Burr-Marigold, Bidens tripartita   Leave a comment

Burr-Marigold, Bidens tripartita, is a flowering native to most of the Northern hemisphere, including Europe, India, North America, Asia, and northern Africa; which has naturalized in other areas. Burr-Marigold grows happily alongside of ponds, ditches or by any running water; in damp to wet soil with lots of sun. Bidens comes from the Latin bis, “twice”, and dens, “tooth”; referring to the barbed fruits that unmercifly cling to fur and clothing.  Other common names for Burr-Marigold include Water Hemp, Bastard Hemp, Sticktight, Bastard Agrimony; and Hipatorium.

Burr-Marigold is a short, 6″ to 2 ft. annual, with dull, yellowish-brown flowers on 4-angled, green and purple, erect to straggly stems.

Burr-Marigold leaves are up to 4 ½ in long, arranged alternately with toothed or lobed margins.  The dark brown seeds have spiked projections on one end that adhere to clothing and animal fur, hence another common name, Beggar Ticks.


The little yellow-brown, button-like flowers, surrounded by leaf-like bracts, appear in summer.


 Burr-Marigold’s aerial parts are best gathered as flowering begins and then, dried for use in tea or tinctures.  It is a bitter, astringent, diuretic herb that controls bleeding; and. . .well. . . it tastes kind of harsh.  The addition of other herbs, spices and/or sweetener helps make Burr-Marigold tea a much more pleasant experience!  I like to mix a slice or two of fresh ginger, 1 teaspoon dried Burr-Marigold, and 1 teaspoon dried Goldenrod, Solidago odora, (1) and steep in 8 oz boiling water, for 10 minutes; then strain, and add a sprinkle of crushed cloves, a sprinkle of cinnamon and a teaspoon of honey.  Now, that’s a nice cup of tea!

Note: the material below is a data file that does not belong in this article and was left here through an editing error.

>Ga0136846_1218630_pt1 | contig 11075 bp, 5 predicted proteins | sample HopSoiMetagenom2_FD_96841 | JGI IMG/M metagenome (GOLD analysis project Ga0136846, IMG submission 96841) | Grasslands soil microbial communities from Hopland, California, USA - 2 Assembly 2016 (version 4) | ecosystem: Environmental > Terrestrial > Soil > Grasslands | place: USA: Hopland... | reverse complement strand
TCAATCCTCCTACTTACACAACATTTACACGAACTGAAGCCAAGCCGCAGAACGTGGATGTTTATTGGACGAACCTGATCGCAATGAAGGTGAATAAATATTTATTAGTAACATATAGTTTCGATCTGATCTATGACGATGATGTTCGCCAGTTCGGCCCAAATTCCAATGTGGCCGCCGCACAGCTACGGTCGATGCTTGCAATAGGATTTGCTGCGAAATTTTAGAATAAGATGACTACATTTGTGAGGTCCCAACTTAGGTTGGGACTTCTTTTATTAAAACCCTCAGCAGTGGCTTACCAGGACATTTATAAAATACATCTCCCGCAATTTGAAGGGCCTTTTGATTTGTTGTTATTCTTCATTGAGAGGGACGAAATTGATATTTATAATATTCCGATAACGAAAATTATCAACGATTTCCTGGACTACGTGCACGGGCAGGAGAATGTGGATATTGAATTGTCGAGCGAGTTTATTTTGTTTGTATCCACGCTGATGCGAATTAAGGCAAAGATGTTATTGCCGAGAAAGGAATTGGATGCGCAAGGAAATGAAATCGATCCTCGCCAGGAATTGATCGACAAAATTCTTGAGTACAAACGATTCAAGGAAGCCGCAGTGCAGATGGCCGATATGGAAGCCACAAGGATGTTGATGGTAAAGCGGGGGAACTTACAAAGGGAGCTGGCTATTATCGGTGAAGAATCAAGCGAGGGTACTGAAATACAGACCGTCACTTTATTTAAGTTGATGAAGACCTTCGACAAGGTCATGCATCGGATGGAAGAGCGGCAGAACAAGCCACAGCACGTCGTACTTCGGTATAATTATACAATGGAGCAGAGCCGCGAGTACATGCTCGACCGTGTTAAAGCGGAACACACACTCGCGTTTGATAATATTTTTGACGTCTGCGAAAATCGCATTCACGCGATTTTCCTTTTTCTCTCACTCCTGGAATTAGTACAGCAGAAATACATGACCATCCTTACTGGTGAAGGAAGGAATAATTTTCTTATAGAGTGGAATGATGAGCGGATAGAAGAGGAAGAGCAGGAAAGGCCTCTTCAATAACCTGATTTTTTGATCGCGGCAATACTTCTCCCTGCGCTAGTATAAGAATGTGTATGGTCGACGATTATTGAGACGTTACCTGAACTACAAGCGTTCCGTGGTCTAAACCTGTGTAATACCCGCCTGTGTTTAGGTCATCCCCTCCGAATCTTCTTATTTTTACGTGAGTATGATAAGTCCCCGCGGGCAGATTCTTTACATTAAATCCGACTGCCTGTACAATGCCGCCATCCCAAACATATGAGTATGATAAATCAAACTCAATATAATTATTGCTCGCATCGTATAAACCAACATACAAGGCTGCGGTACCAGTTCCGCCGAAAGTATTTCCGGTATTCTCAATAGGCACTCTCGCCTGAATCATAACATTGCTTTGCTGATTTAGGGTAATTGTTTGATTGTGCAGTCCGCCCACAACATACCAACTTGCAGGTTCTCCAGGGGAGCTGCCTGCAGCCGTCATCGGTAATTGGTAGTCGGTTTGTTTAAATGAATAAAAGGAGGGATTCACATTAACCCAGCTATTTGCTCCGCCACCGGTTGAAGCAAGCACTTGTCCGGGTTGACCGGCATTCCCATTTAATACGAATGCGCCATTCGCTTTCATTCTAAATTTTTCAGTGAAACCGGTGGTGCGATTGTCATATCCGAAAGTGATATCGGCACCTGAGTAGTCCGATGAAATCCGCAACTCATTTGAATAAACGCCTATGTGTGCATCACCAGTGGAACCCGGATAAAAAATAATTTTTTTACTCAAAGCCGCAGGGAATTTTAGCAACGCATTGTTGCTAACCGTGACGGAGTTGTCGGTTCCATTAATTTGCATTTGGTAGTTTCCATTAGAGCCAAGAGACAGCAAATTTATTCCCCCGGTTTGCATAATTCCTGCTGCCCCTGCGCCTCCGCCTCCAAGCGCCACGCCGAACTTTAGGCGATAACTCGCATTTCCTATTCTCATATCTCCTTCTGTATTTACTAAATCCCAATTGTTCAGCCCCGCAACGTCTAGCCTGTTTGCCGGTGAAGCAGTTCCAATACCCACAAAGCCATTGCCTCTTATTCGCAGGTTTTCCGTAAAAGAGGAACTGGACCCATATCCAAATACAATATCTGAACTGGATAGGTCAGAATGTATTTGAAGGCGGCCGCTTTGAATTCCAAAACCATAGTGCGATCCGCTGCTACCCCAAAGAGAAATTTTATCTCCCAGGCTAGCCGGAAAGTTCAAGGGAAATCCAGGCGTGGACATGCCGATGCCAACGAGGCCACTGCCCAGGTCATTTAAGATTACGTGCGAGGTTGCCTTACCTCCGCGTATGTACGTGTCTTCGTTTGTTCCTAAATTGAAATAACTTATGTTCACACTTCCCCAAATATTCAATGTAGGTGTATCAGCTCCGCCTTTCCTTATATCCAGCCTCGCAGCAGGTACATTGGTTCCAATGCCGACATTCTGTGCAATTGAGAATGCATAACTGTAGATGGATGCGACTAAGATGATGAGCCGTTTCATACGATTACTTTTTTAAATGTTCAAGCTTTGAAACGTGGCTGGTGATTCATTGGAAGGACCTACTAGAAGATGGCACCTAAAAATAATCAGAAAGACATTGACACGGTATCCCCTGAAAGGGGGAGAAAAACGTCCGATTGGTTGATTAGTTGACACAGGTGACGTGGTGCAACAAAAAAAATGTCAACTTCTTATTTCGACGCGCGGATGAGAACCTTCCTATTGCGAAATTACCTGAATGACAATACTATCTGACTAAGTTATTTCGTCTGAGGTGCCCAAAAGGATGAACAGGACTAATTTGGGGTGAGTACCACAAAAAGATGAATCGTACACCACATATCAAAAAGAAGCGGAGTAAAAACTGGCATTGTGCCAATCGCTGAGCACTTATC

Around the world, Burr-Marigold has long been used to treat fevers, urinary tract disorders and renal and respiratory diseases; due to its astringent, antiseptic and diuretic properties. Herbalists recommend it for heavy menstrual blood loss, blood in the urine, uterine bleeding, ulcerative colitis, and peptic ulcers.  I was unable to find any drug interaction information for Burr-Marigold.  Certainly, if you are taking diuretics or blood thinners, check with your Health Care Provider before using Burr-Marigold medicinally.

In his Holistic Herbal, David Hoffman notes, “When the dried herb is burnt, the flower heads give off a cedar-like smell that will act as an anti-insect incense.” (2)

“Evaluation of the chemical composition of  Bidens species has revealed the presence of flavonoids, xanthophylls, volatile oil, acetylenes and polyacetalenes, sterols, aurones, chalcones, caffeine and caffeoyl derivatives, and tannins. Antimicrobial activity is believed to be associated with phenylheptatriyne, linolic acid, and linolenic acid. Friedelin, friedelan-3-beta-ol, and flavonoids, such as quercetin, are associated with anti-inflammatory activity. Antioxidant action has been attributed to glucopyranosides found in B. pilosa  while polyacetylenic glucosides may act on T-helper cells.” (3)


Just click on any photo to enlarge, for greater detail.

Thanx for stopping by.  See you next time.






      Element Books.  1996



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